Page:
Children's Daily Lives during the COVID-19 Pandemic
Children's daily lives during the COVID-19 pandemic:
A qualitative participative online study with 7-to-9-year-olds from Germany
Iris Würbel , Freie Universität, Berlin
In this seminar visiting scholar Iris Würbel described the participative methodology used in her research on children’s daily lives during the COVID-19 pandemic, and presented some of the preliminary findings from the research. The study followed a qualitative participatory approach, based on “my day” maps depicting children's current everyday life; pictures of locations in their environment that are important to them; and online-interviews with the researcher. The sample included 14 seven- to nine-year old children and their families from Brandenburg (Germany), among them children from families with (and without) a monetary risk of poverty. Two key questions were addressed through her research: How do children of different social backgrounds perceive the COVID-19 pandemic? What is the role of social trust in their lives during the pandemic? In the course of the seminar Iris described the impact of the pandemic on children's sense of well-being and their coping strategies and resources including, for example, use of technology and listening to music. The presentation was followed by a lively Q&A with audience members.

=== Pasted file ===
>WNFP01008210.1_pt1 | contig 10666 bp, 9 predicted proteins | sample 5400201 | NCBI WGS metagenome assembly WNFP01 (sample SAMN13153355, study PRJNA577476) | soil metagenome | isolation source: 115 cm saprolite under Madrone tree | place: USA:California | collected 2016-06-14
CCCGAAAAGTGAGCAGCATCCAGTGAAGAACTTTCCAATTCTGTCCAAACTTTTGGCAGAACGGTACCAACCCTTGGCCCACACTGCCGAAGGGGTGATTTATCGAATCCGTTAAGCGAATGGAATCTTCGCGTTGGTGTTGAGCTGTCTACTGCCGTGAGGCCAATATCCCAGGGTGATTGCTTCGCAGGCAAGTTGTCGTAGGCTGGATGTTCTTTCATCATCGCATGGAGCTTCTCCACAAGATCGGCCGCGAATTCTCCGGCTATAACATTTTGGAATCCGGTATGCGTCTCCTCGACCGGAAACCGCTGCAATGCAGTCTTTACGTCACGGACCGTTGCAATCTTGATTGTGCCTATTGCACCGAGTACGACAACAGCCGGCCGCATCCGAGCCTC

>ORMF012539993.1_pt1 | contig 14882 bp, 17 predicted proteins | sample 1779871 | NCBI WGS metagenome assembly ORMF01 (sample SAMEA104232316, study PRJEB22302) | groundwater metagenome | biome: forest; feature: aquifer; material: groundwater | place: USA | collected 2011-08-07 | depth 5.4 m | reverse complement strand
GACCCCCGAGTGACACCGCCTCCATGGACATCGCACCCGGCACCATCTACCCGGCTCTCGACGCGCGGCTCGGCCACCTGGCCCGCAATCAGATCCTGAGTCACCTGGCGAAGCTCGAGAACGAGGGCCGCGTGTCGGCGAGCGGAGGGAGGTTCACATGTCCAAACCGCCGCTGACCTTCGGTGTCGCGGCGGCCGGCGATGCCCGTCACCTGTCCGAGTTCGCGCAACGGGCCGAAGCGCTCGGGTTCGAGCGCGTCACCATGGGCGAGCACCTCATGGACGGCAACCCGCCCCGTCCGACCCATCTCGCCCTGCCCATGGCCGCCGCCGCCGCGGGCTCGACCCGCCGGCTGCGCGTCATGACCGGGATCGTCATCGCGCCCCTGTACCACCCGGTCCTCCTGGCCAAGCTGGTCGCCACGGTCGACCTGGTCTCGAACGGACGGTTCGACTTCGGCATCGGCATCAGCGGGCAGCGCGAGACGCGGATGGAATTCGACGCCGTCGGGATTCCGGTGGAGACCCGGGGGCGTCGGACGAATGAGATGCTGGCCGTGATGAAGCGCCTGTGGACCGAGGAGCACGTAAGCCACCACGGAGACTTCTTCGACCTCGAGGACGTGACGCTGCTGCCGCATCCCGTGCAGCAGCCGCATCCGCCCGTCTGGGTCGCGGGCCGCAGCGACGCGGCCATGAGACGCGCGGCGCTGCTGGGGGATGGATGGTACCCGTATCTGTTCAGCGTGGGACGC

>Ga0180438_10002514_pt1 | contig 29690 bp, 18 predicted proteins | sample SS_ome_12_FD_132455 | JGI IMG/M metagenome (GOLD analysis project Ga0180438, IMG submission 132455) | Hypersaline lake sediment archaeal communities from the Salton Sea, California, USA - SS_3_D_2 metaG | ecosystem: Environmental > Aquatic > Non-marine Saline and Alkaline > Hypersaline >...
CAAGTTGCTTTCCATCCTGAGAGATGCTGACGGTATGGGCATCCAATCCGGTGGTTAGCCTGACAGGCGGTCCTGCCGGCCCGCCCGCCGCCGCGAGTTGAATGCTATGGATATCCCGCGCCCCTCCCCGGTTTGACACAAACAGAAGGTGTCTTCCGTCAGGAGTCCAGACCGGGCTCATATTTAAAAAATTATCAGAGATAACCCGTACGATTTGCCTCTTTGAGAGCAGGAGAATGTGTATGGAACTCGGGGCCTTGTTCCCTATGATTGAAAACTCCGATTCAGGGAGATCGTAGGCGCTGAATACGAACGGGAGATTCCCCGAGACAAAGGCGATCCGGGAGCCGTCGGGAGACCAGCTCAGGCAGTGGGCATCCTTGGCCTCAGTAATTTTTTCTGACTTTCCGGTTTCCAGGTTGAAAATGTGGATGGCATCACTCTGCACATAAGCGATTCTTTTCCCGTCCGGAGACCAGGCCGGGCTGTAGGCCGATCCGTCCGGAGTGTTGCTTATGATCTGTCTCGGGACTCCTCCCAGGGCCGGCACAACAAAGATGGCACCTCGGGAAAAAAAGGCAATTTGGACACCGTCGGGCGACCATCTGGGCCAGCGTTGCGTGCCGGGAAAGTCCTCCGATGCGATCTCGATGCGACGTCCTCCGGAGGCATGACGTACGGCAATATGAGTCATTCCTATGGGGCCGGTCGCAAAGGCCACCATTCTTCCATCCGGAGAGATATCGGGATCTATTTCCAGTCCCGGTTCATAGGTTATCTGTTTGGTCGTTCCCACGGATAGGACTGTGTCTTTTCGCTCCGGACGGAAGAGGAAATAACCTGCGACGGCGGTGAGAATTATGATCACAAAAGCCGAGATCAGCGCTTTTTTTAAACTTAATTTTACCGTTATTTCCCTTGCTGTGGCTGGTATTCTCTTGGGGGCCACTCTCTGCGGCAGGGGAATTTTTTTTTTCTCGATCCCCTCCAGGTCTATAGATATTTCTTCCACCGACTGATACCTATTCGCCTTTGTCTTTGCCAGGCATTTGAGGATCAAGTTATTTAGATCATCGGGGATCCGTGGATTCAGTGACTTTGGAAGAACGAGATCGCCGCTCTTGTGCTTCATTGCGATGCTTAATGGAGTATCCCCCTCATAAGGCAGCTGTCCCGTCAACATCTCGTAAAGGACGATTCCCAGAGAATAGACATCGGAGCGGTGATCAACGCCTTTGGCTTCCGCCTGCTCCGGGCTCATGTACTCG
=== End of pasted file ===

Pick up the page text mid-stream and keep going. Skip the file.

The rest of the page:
Iris Würbel is based in the Department of Education and Psychology, Freie Universität, Berlin. She is on a Teaching mobility visit to the School of Applied Social Studies at UCC during October 2021.
The seminar was hosted by the ISS21 Children and Young People Research Cluster, as part of their 2021/2022 lunchtime seminar series.
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Iris Würbel (firstname.lastname@example.org)